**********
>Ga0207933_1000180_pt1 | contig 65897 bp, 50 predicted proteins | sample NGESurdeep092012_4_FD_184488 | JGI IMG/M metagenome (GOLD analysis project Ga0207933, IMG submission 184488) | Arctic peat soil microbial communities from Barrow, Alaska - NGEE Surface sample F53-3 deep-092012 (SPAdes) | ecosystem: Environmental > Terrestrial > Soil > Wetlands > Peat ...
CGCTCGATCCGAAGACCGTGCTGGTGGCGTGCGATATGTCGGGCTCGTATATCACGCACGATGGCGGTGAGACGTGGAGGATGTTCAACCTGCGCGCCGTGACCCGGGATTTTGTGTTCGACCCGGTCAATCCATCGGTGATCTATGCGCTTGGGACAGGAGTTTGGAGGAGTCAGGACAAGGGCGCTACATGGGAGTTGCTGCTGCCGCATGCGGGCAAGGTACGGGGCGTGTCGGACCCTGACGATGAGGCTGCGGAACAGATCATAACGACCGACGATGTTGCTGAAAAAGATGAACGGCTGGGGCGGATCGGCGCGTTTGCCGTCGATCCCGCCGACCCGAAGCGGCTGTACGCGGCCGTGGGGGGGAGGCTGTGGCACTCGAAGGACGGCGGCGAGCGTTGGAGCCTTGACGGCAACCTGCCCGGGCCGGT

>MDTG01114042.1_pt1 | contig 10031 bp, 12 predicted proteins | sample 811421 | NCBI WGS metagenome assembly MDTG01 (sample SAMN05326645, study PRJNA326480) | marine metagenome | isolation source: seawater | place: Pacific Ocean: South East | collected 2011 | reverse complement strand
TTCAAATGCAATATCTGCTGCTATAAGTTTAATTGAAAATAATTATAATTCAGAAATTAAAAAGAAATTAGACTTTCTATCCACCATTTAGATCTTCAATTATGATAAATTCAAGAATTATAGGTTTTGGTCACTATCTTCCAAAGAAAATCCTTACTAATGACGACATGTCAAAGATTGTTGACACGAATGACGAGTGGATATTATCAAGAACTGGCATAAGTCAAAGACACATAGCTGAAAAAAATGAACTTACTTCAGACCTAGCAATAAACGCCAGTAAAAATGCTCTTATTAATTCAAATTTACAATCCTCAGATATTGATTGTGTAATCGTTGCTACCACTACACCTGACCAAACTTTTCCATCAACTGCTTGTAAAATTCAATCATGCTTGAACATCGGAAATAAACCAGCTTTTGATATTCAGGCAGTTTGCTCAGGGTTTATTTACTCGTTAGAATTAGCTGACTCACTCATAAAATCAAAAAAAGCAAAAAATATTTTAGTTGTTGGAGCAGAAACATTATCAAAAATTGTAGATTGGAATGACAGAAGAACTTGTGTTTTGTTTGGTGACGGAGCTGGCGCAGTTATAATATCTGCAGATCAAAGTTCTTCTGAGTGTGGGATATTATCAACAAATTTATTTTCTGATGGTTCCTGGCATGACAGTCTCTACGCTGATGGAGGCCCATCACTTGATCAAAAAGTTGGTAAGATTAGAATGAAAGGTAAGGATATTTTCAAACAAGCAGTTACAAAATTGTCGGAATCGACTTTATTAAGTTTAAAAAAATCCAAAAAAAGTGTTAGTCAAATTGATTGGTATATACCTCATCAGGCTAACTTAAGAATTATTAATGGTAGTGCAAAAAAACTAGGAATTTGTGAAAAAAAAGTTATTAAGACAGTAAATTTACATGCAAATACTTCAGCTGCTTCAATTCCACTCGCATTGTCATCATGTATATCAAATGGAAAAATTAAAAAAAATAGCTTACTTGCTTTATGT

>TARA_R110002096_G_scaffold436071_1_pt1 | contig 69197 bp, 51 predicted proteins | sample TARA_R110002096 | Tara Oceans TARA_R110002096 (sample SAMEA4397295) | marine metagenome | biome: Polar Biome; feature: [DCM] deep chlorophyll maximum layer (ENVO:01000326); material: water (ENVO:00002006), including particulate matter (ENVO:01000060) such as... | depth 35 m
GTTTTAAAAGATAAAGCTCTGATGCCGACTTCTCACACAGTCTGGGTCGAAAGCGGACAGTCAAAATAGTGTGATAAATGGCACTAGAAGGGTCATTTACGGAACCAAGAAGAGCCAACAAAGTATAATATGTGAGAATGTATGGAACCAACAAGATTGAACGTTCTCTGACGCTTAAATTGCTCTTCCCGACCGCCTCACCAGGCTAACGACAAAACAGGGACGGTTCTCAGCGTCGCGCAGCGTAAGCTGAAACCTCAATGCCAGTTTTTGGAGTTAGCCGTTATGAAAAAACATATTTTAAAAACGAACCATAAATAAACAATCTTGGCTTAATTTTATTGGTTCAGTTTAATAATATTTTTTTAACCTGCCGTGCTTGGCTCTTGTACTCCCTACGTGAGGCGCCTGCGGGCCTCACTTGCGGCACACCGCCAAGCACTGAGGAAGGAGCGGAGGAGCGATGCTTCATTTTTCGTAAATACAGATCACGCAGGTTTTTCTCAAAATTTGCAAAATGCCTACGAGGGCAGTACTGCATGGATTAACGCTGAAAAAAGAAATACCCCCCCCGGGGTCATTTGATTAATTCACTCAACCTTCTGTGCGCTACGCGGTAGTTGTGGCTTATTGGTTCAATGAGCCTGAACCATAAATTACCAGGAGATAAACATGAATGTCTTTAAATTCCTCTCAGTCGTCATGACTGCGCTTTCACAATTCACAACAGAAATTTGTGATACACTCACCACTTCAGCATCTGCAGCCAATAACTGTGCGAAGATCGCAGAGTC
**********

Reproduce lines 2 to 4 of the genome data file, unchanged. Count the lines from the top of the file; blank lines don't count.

CGCTCGATCCGAAGACCGTGCTGGTGGCGTGCGATATGTCGGGCTCGTATATCACGCACGATGGCGGTGAGACGTGGAGGATGTTCAACCTGCGCGCCGTGACCCGGGATTTTGTGTTCGACCCGGTCAATCCATCGGTGATCTATGCGCTTGGGACAGGAGTTTGGAGGAGTCAGGACAAGGGCGCTACATGGGAGTTGCTGCTGCCGCATGCGGGCAAGGTACGGGGCGTGTCGGACCCTGACGATGAGGCTGCGGAACAGATCATAACGACCGACGATGTTGCTGAAAAAGATGAACGGCTGGGGCGGATCGGCGCGTTTGCCGTCGATCCCGCCGACCCGAAGCGGCTGTACGCGGCCGTGGGGGGGAGGCTGTGGCACTCGAAGGACGGCGGCGAGCGTTGGAGCCTTGACGGCAACCTGCCCGGGCCGGT

>MDTG01114042.1_pt1 | contig 10031 bp, 12 predicted proteins | sample 811421 | NCBI WGS metagenome assembly MDTG01 (sample SAMN05326645, study PRJNA326480) | marine metagenome | isolation source: seawater | place: Pacific Ocean: South East | collected 2011 | reverse complement strand
TTCAAATGCAATATCTGCTGCTATAAGTTTAATTGAAAATAATTATAATTCAGAAATTAAAAAGAAATTAGACTTTCTATCCACCATTTAGATCTTCAATTATGATAAATTCAAGAATTATAGGTTTTGGTCACTATCTTCCAAAGAAAATCCTTACTAATGACGACATGTCAAAGATTGTTGACACGAATGACGAGTGGATATTATCAAGAACTGGCATAAGTCAAAGACACATAGCTGAAAAAAATGAACTTACTTCAGACCTAGCAATAAACGCCAGTAAAAATGCTCTTATTAATTCAAATTTACAATCCTCAGATATTGATTGTGTAATCGTTGCTACCACTACACCTGACCAAACTTTTCCATCAACTGCTTGTAAAATTCAATCATGCTTGAACATCGGAAATAAACCAGCTTTTGATATTCAGGCAGTTTGCTCAGGGTTTATTTACTCGTTAGAATTAGCTGACTCACTCATAAAATCAAAAAAAGCAAAAAATATTTTAGTTGTTGGAGCAGAAACATTATCAAAAATTGTAGATTGGAATGACAGAAGAACTTGTGTTTTGTTTGGTGACGGAGCTGGCGCAGTTATAATATCTGCAGATCAAAGTTCTTCTGAGTGTGGGATATTATCAACAAATTTATTTTCTGATGGTTCCTGGCATGACAGTCTCTACGCTGATGGAGGCCCATCACTTGATCAAAAAGTTGGTAAGATTAGAATGAAAGGTAAGGATATTTTCAAACAAGCAGTTACAAAATTGTCGGAATCGACTTTATTAAGTTTAAAAAAATCCAAAAAAAGTGTTAGTCAAATTGATTGGTATATACCTCATCAGGCTAACTTAAGAATTATTAATGGTAGTGCAAAAAAACTAGGAATTTGTGAAAAAAAAGTTATTAAGACAGTAAATTTACATGCAAATACTTCAGCTGCTTCAATTCCACTCGCATTGTCATCATGTATATCAAATGGAAAAATTAAAAAAAATAGCTTACTTGCTTTATGT